• Externally worn microphone, sound processor and transmitter
  • Implanted receiver and electrode array

The microphone captures incoming sound and sends it to the speech processor, where it is translated into a distinctive electrical code. The coded information is then transmitted across the skin to the receiver and electrode array.  The electrodes stimulate the auditory nerve fibers, causing electrical impulses to be delivered to the brain, where they are interpreted as meaningful sound.

Who can benefit from a cochlear implant?

Cochlear implant candidacy changes as a result of improved technology so that more individuals are eligible for cochlear implants.  

Adult Candidacy

  • Moderate to profound sensorineural hearing loss in both ears
  • Profound sensorineural hearing loss in one ear
  • Limited benefit from adequately fit hearing aids
  • A strong desire for improved hearing

Children 5-17 years 

  • Severe to profound sensorineural hearing loss in both ears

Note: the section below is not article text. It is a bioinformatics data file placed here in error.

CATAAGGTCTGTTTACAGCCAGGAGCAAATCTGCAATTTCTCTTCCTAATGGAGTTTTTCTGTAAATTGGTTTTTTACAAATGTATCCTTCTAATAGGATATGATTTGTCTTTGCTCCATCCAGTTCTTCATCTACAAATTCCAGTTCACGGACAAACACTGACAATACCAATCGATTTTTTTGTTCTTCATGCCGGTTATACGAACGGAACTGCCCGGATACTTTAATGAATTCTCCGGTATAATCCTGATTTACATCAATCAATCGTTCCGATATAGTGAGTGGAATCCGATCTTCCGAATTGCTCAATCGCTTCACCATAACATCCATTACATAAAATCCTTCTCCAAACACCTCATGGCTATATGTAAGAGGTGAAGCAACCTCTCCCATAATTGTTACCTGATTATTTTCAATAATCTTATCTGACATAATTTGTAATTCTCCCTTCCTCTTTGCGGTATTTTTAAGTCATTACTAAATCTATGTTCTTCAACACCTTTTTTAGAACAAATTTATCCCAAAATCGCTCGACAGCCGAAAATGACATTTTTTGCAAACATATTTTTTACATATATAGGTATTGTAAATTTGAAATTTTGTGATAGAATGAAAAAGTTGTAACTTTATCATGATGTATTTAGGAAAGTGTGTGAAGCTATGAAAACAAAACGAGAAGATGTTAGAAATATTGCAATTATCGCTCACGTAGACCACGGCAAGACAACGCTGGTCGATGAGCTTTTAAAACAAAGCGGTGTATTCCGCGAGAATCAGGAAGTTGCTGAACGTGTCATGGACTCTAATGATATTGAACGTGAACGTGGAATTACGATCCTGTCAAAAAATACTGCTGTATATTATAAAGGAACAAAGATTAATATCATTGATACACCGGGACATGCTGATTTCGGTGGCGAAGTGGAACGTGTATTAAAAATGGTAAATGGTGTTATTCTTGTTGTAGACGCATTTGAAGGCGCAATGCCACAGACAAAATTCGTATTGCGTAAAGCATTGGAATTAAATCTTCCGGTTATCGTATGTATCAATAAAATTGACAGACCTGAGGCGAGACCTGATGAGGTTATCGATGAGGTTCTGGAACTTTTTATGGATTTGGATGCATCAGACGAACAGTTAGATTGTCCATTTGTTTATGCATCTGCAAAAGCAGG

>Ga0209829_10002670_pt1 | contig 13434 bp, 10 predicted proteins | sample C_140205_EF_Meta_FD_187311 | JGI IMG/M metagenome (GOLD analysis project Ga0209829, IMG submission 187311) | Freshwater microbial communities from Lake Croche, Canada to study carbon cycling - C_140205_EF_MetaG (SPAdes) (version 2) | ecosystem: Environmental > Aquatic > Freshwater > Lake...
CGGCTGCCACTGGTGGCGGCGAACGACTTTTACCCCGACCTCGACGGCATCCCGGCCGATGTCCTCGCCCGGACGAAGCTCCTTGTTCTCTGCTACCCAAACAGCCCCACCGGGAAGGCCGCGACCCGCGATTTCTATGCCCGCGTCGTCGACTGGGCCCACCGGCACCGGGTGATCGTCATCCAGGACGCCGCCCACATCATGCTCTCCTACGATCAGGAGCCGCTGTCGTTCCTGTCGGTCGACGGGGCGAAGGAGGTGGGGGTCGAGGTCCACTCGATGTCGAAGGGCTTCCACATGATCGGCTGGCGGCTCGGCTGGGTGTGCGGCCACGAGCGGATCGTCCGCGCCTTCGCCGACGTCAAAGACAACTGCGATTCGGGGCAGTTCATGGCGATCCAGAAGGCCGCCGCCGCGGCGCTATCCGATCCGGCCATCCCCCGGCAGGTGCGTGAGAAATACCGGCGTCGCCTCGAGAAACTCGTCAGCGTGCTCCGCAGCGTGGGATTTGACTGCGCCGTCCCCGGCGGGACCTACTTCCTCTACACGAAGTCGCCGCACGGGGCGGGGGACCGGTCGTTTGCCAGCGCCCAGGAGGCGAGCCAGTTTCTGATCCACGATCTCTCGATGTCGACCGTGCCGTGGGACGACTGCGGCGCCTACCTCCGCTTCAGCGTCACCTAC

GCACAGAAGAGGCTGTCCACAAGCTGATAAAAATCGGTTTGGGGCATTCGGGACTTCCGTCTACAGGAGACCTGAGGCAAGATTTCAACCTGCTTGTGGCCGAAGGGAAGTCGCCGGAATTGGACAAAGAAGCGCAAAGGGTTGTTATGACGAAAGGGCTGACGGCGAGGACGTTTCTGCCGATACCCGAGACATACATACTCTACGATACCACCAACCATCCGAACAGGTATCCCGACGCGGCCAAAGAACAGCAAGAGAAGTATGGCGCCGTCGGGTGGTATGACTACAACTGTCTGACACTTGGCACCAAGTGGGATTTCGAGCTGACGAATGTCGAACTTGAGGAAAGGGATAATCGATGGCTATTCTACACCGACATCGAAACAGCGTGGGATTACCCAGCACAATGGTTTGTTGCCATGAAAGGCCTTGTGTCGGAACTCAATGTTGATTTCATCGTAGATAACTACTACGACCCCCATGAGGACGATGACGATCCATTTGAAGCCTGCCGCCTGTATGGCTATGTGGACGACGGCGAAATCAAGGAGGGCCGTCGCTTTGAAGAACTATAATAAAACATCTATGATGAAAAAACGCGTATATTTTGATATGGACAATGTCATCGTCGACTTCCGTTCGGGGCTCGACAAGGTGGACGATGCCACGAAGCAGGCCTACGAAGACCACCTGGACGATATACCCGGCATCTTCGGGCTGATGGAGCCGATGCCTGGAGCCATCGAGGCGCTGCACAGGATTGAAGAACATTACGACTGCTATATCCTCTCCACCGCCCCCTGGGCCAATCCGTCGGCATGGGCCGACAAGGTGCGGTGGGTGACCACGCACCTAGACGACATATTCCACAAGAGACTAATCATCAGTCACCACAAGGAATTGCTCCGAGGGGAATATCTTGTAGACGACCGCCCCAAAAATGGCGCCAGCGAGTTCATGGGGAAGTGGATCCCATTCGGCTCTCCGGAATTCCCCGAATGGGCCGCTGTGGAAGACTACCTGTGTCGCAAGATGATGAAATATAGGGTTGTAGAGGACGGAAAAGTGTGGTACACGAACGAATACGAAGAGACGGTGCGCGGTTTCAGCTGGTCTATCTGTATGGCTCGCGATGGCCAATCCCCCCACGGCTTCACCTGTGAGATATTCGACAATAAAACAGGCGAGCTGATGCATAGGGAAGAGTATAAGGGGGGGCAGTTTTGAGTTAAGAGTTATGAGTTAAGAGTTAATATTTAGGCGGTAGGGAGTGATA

• Profound sensorineural hearing loss in one ear
  • Limited benefit from adequately fit hearing aids
  • Enrollment in a program that emphasizes auditory skills and verbal speech
  • A strong desire for improved hearing

Children 2-5 years

  • Severe to profound sensorineural hearing loss in both ears
  • Limited benefit from adequately fit hearing aids
  • Enrollment in a program that emphasizes auditory skills and verbal speech

Children 6 months-23 months

  • Profound sensorineural hearing loss in both ears
  • Limited benefit from adequately fit hearing aids
  • Enrollment in a program that emphasizes auditory skills and verbal speech

What can I expect from the surgery?